NABs: what about the long-term implications?

“At the recent European Charcot Foundation meeting in Marbella, Spain, on “Towards Personalized Treatment in Multiple Sclerosis” a large part of  the programme was devoted to biomarkers (biological markers). The one biomarker that was discussed in some detail was neutralising anti-interferon beta antibodies or NABs. NABs develops in ~20-25% of subjects on IFNβ treatment. These antibodies neutralise the effects of interferon beta, hence the drug loses its effect. In several countries testing for NABs is part of routine clinical practice.”

“The one issue that was not discussed is the long-term implications of having NABs. IFNβ is a single gene product and is therefore the only protein in its class and has several unique biological functions in relation to the immune system and the health of bone; it inhibits the cell called the osteoclast that is responsible for the breaking down or remodelling of bone.”

“The question is will MS’ers with persistent high levels of NABs, that presumably neutralise natural IFNβ within the body, develop long-term immunological problems; possibly secondary malignancies, rare infections or autoimmunity?”

Secondary cancer
“Will NABs predispose to the development of osteoporosis (thinning of bones)?”
Osteopaenia or osteoporosis

“MS is a disease of young woman; will the active transport of NABs into the foetal circulation via the placenta have any deleterious effects on the developing immune system or skeleton of the unborn child?” 

Foetal-placental unit

“To the best of my knowledge these questions have not been systematically studied. These potential long-term effects of NABs may be subtle therefore we need to remain vigilant to the possibility that NABs may have negative effects.” 

“If you have been on IFNβ, and have been shown to have NABs, and have any problems or concerns please discuss them with your neurologist or nurse specialist.”

“The following article addresses the issue of the persistence of NABs. Persistence seems to be a big problem with IFNβ-1a (Rebif and Avonex) and less of a problem with IFNβ-1b (Betaseron, Betaferon or Extavia). However, NABs to IFNβ-1b only disappear if the IFNβ-1b is continued long-term.” 

OBJECTIVE: The main objective was to follow serum levels of neutralizing antibodies (NABs) against interferon-beta (IFNbeta) after discontinuation of IFNbeta therapy.

BACKGROUND: A large proportion of patients treated with recombinant IFNbeta for MS develop therapy-induced NABs. Knowledge of persistence of NABs after discontinuation of therapy is limited. 
Design/patients: A retrospective follow-up study of patients treated in Denmark for RRMS with IFNbeta for at least 12 months. NAB-positive patients, who discontinued therapy, were followed up with measurements of NABs.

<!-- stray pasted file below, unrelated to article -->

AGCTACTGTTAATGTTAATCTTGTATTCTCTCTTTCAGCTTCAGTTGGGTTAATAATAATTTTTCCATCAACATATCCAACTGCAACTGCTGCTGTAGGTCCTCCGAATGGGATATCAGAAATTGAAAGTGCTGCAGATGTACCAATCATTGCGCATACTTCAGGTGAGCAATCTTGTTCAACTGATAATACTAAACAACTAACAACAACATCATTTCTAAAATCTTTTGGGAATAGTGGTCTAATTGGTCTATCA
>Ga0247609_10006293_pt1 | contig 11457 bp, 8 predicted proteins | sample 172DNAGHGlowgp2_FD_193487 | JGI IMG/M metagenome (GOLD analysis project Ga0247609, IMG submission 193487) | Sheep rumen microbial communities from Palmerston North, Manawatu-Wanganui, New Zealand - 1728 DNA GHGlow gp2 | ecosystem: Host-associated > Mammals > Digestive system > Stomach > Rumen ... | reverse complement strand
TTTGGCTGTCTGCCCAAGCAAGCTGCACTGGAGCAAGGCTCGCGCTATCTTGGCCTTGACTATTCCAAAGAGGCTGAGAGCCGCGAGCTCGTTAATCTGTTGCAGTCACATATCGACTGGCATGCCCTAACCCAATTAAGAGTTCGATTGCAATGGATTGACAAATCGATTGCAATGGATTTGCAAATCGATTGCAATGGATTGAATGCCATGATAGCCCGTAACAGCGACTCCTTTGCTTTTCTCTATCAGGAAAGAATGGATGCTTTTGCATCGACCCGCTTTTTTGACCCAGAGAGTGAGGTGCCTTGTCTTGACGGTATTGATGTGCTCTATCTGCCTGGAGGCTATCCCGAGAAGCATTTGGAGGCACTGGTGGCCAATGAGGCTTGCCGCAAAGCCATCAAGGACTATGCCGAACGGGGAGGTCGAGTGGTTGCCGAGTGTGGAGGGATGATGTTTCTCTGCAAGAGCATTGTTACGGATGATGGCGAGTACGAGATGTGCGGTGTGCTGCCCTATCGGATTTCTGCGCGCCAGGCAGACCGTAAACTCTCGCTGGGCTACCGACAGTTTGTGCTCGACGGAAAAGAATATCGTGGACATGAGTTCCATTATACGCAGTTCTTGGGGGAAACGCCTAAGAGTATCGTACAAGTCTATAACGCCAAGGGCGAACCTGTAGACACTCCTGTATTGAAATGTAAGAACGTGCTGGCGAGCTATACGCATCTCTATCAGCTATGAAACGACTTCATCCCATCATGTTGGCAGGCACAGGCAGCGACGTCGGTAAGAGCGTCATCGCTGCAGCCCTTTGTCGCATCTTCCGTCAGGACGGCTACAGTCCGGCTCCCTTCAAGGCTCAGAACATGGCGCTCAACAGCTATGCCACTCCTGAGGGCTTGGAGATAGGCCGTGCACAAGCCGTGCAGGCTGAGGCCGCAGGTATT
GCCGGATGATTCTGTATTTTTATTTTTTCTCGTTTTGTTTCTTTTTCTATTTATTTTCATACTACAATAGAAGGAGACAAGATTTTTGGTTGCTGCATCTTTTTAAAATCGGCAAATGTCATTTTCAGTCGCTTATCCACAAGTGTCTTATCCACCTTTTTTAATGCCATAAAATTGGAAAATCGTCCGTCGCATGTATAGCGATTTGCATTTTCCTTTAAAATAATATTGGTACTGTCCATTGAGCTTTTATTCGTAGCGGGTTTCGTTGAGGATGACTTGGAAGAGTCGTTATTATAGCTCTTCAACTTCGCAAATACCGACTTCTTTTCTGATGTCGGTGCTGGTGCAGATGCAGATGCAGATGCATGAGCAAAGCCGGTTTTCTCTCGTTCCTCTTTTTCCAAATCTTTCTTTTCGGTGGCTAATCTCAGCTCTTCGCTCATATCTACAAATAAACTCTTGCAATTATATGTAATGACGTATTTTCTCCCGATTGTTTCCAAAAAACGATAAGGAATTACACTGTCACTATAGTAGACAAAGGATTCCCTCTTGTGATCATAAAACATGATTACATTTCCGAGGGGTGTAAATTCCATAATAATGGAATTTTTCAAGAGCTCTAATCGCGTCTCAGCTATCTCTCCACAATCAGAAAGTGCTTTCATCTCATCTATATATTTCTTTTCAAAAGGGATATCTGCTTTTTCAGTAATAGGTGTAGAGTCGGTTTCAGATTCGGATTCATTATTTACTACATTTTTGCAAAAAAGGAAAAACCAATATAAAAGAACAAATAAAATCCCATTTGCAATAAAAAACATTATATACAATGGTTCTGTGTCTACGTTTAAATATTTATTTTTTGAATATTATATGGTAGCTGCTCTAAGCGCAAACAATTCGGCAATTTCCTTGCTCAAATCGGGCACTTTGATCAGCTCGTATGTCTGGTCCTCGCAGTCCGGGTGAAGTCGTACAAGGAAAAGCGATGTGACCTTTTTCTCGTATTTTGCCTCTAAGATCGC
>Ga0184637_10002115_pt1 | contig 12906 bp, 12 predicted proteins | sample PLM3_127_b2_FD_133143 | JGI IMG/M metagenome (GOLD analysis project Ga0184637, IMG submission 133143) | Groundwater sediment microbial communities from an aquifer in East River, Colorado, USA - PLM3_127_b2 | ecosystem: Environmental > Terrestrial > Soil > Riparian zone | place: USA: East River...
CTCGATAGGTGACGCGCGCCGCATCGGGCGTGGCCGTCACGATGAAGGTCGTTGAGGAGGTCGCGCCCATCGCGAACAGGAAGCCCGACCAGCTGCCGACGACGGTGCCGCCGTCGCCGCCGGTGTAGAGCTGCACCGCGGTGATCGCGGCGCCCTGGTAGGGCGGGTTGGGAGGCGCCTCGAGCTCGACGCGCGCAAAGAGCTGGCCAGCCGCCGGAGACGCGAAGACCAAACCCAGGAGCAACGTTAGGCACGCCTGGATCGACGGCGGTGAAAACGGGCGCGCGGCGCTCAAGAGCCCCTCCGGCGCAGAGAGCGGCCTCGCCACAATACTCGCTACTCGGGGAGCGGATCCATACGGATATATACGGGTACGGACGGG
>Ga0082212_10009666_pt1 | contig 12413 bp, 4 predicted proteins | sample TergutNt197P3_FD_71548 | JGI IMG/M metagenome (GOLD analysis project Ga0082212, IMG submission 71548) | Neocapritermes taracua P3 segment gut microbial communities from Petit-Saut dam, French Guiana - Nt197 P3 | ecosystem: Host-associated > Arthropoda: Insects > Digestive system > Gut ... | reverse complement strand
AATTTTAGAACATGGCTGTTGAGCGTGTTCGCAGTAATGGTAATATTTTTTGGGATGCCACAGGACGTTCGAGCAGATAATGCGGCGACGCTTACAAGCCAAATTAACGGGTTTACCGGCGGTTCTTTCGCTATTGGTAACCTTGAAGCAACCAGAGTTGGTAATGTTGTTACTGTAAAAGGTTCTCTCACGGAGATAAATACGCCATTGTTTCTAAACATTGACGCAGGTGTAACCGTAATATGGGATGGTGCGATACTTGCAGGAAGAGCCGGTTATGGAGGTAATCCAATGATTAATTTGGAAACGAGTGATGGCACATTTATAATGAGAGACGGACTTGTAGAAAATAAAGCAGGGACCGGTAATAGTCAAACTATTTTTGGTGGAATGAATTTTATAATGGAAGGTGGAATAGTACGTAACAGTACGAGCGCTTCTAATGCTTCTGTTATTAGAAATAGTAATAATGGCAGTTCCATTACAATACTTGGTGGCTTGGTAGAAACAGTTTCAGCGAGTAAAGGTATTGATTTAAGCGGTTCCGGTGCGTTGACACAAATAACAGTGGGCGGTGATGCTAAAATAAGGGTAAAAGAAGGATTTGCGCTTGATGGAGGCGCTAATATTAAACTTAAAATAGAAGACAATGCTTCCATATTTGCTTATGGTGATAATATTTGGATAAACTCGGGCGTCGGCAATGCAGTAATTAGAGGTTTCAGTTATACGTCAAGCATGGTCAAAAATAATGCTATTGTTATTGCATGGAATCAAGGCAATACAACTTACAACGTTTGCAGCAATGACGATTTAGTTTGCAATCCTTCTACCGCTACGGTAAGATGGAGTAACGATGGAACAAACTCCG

RESULTS:  Thirty-seven patients were included. Mean follow-up time was 22 months. Of the 29 patients with a NAB titre at or above 25 prior to termination of therapy, only three patients reverted to a titre below 25. Of these, two had a titre below 200 and one patient a titre of 600 at the last examination before treatment stop. The longest post-treatment follow-up during which a patient maintained NAB positivity was 59 months.

CONCLUSION: NABs against IFNbeta, especially with high titres, tend to persist after discontinuation of IFNbeta therapy. NABs should always be measured before reinstitution of IFNbeta treatment in NAB-positive patients.

“Because of our concerns regarding the persistence of NABs we are currently recruiting for a clinical trial to try and trick the immune system into stopping the production of NABs. This is an exploratory study and if successful will have major implications for the field of immunology. For example the method we are using may be suitable for use in solid organ transplantation.”

One thought on “NABs: what about the long-term implications?”

  1. Re "The question is will MS'ers with persistent high levels of NABs, that presumably neutralise natural IFNβ within the body, develop long-term immunological problems … ": -Are NABs the same for all interferon betas? (IFNb-1a, IFNb-1b, natural IFNb)-Isn't it possible to check whether NABs are really working against natural IFNb?-If long-term problems are possible then many MS'ers will have them already. Have such problems been reported? (even if there is no systematic study)Re "The longest post-treatment follow-up during which a patient maintained NAB positivity was 59 months.": -Does that mean any immunological problems because of NABs will go away within 5 years of stopping interferon treatment?Re "If you have been on IFNβ, and have been shown to have NABs, and have any problems or concerns please discuss them with your neurologist or nurse specialist.":-Will they be interested in anything other than whether the treatment works/needs to be changed?

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